Jaimie's Story

Speaking from my own experience as a K-12 student in the 60’s and 70’s, I can testify to the power of transformative learning in the service of preparing young people to thrive in the 21st Century:

I entered the 6th grade at Skiles Junior High School, in Evanston, Illinois in 1968 at the age of 11. My parents sent me to the “experimental program in global education” —called SKIP. I don’t remember what the acronym stood for. I do remember, however, the first days of school and every lesson I learned after that. Our interdisciplinary team of teachers had the same collective message:

"From now on, you will have to take responsibility for your own learning."

We have been studying current and future trends that will continue into the 21st Century-- you will be adults in positions of influence and power in the 21st Century— We are learning that your lives and your future will be characterized more and more by global dynamics--by rapid change, complexity and interdependence; more instances of working with diverse perspectives; increased ecological destruction that will inevitably lead to great challenges and the need for new “out of the box” ways of thinking.

A global perspective will be required. Whole new disciplines will be required, and whole new careers will emerge that we don’t know how to prepare you for because they don’t even exist yet. In addition, your future will be characterized by the potential for unprecedented forms of conflict, which could be so technologically sophisticated, that you will need to know how to be proactive by minimizing the conditions for them in the first place, while, at the same time, learning how to resolve them non-violently thus avoiding global disaster.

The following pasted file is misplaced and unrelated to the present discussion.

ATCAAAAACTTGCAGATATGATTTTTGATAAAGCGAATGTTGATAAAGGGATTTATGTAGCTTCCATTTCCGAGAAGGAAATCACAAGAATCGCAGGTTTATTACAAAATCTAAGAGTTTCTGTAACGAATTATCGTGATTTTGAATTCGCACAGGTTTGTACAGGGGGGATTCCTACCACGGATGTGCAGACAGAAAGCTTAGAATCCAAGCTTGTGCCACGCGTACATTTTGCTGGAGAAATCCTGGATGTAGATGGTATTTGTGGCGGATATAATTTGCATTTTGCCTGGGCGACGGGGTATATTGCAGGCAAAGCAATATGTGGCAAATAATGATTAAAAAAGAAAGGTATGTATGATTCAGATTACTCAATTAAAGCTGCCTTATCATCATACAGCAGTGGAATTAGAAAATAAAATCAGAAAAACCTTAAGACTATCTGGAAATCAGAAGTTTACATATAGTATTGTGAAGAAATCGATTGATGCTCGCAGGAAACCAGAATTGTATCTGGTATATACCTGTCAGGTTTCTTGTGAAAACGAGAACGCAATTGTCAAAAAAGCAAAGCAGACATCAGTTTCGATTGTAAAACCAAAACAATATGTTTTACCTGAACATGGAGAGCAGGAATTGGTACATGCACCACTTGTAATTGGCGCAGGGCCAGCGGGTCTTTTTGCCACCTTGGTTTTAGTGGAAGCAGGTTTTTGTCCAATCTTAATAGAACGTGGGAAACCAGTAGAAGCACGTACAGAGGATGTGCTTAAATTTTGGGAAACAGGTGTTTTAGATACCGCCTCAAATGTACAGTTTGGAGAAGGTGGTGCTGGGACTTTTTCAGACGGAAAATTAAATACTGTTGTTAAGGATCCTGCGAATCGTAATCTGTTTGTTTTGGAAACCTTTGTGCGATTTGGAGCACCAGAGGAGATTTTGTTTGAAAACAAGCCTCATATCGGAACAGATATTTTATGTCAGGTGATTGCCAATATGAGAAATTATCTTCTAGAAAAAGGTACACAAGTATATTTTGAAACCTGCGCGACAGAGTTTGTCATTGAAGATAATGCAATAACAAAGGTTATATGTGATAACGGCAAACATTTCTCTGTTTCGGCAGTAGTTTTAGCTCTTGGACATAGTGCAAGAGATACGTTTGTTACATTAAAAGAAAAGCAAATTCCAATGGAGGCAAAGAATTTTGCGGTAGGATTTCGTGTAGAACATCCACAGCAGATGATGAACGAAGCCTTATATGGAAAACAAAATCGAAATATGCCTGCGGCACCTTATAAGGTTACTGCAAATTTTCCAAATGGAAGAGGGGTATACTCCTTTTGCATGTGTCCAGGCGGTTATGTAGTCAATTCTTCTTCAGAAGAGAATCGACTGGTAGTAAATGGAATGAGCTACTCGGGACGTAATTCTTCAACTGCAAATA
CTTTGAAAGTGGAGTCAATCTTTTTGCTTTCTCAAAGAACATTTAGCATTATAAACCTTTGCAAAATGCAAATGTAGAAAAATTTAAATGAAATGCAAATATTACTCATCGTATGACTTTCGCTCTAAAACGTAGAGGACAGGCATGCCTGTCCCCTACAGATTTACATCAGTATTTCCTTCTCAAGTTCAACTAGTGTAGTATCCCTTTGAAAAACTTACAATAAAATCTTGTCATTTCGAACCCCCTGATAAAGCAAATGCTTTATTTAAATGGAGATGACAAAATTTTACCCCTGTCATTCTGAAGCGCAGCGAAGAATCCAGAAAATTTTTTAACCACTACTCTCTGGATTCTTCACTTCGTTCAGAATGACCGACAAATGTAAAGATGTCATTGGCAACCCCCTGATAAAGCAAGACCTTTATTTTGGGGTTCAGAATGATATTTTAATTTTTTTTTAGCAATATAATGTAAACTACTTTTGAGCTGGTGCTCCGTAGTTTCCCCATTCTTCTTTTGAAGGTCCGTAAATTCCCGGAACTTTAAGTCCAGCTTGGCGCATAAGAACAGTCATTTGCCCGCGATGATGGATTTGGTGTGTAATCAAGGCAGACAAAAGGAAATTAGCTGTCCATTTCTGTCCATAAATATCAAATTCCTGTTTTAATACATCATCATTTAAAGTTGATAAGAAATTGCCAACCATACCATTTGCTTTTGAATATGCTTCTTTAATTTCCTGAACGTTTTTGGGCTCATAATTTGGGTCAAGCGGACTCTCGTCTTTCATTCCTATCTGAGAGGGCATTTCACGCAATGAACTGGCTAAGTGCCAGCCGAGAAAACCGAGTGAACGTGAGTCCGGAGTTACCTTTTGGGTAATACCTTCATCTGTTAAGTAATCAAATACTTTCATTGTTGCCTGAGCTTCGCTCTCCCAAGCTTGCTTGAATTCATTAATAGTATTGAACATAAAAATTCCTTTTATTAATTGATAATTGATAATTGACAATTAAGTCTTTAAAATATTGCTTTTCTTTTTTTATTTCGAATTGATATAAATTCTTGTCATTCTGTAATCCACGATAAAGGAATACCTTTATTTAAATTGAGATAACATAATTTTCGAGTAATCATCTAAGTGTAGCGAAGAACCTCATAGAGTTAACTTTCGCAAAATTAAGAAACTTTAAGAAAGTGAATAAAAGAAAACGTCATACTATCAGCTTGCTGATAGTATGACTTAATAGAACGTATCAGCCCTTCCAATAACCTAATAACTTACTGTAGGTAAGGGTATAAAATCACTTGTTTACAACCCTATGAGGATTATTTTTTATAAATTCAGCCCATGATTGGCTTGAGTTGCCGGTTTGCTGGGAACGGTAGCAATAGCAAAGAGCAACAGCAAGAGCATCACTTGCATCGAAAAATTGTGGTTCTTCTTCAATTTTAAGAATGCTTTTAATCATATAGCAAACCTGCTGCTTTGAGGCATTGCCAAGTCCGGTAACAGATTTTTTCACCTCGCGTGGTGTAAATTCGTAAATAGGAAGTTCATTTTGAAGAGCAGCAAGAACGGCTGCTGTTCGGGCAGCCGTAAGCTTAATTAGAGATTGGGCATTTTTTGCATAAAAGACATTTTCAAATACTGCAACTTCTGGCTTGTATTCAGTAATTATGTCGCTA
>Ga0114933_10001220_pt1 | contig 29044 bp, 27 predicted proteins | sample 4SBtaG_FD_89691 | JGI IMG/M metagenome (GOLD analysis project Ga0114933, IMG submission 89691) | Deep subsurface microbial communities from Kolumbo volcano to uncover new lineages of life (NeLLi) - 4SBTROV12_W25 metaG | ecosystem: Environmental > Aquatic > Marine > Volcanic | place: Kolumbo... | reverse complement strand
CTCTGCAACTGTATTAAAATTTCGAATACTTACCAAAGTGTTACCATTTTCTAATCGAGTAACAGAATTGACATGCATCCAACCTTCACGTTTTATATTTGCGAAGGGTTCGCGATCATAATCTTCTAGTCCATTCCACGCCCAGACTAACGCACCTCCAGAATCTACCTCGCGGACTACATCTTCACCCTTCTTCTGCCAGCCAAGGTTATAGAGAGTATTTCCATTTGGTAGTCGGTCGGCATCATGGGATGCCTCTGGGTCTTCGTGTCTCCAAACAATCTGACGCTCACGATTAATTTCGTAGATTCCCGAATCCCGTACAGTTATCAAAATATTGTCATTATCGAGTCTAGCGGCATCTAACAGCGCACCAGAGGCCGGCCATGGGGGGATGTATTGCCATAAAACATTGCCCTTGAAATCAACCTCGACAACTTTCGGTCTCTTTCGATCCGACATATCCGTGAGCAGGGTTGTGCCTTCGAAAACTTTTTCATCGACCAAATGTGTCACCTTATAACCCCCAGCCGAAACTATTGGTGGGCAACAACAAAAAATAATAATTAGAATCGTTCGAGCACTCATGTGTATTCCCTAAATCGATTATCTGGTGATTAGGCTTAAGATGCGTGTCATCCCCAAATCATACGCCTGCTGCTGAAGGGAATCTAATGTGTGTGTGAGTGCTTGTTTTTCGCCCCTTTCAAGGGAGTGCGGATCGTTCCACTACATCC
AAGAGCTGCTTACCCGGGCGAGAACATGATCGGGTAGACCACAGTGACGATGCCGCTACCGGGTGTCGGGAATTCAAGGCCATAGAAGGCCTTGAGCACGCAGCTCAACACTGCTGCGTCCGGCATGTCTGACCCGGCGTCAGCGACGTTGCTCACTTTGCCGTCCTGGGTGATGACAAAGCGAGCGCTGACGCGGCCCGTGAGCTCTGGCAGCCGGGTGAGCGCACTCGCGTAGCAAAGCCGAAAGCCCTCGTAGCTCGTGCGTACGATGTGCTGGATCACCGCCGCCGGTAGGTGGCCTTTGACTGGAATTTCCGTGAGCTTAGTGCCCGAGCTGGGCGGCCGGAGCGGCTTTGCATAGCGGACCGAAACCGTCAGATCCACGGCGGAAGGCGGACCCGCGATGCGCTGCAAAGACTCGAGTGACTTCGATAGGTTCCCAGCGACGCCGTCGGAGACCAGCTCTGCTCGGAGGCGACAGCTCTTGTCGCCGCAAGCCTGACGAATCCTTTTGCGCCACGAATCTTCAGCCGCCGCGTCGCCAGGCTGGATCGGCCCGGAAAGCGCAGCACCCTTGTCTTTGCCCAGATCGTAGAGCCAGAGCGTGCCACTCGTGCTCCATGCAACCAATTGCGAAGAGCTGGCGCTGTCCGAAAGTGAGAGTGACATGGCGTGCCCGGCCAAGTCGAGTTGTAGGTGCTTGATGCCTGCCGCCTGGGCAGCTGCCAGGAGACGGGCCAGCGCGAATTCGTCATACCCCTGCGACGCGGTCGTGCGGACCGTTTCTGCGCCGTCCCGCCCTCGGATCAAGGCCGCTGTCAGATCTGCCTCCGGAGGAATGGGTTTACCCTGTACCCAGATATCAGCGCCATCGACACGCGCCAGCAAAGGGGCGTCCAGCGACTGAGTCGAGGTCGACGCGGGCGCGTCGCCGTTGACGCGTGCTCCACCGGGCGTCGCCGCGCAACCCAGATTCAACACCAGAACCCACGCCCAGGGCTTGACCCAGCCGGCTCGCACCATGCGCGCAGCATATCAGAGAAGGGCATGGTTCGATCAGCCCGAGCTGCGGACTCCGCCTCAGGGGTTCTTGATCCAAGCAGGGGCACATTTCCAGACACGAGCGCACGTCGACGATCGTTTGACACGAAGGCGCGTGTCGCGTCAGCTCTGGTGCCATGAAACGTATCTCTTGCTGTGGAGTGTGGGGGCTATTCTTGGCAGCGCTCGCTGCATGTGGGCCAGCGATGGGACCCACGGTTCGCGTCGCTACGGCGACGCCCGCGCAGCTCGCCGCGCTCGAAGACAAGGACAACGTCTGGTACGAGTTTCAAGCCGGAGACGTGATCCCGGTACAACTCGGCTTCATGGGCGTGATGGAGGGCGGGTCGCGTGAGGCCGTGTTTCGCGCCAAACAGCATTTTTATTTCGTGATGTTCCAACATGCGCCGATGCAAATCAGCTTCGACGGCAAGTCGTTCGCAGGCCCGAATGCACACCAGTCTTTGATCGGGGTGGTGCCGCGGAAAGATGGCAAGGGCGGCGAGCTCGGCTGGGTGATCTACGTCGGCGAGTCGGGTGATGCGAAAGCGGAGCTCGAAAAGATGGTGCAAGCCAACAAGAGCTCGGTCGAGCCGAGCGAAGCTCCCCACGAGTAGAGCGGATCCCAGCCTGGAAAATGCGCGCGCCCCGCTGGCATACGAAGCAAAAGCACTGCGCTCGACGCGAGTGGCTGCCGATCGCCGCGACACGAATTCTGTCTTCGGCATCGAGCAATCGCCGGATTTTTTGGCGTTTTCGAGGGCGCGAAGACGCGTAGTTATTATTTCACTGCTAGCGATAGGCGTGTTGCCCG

We realize that the best thing we can do for you is to teach you how to learn to learn, and to think about your thinking—because you will need to learn something new every day for the rest of your lives (thus the name life-long learning)—to keep up and to thrive in the 21st Century. In addition, we will teach you how to think critically and ask better questions than the ones you are asking and even better than the ones we are asking. The reason for that is that you won’t know what you don’t know—and the future will not always resemble the past. Therefore, past knowledge and understanding will not always suffice, and the answers will not be as important as the questions (despite the fact that you will still need to know the answers to pass the tests we are still required to give you—but never mind about that…) This will require excellent questioning ability, and the ability to learn and to work with others who are not like you in order to create the new knowledge and understanding required, and to construct and reflect on the meaning of it all as you go.

In addition (as if that was not enough), we will also teach you how to assess your own progress—because we won’t be there with you telling you how you are doing—you will have to learn how to do that yourselves so you can monitor your own development and make adjustments along the way.